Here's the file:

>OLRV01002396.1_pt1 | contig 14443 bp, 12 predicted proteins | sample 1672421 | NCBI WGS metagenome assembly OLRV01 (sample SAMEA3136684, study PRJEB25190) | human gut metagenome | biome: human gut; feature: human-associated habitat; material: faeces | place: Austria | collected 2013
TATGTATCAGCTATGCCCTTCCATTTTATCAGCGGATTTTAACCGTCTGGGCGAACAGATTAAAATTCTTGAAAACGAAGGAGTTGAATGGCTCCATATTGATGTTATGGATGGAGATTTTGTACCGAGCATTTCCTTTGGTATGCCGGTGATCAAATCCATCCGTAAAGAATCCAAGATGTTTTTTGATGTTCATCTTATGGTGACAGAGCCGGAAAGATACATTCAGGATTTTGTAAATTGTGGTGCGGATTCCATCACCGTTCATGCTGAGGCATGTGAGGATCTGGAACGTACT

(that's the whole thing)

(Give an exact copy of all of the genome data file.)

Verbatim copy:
>OLRV01002396.1_pt1 | contig 14443 bp, 12 predicted proteins | sample 1672421 | NCBI WGS metagenome assembly OLRV01 (sample SAMEA3136684, study PRJEB25190) | human gut metagenome | biome: human gut; feature: human-associated habitat; material: faeces | place: Austria | collected 2013
TATGTATCAGCTATGCCCTTCCATTTTATCAGCGGATTTTAACCGTCTGGGCGAACAGATTAAAATTCTTGAAAACGAAGGAGTTGAATGGCTCCATATTGATGTTATGGATGGAGATTTTGTACCGAGCATTTCCTTTGGTATGCCGGTGATCAAATCCATCCGTAAAGAATCCAAGATGTTTTTTGATGTTCATCTTATGGTGACAGAGCCGGAAAGATACATTCAGGATTTTGTAAATTGTGGTGCGGATTCCATCACCGTTCATGCTGAGGCATGTGAGGATCTGGAACGTACT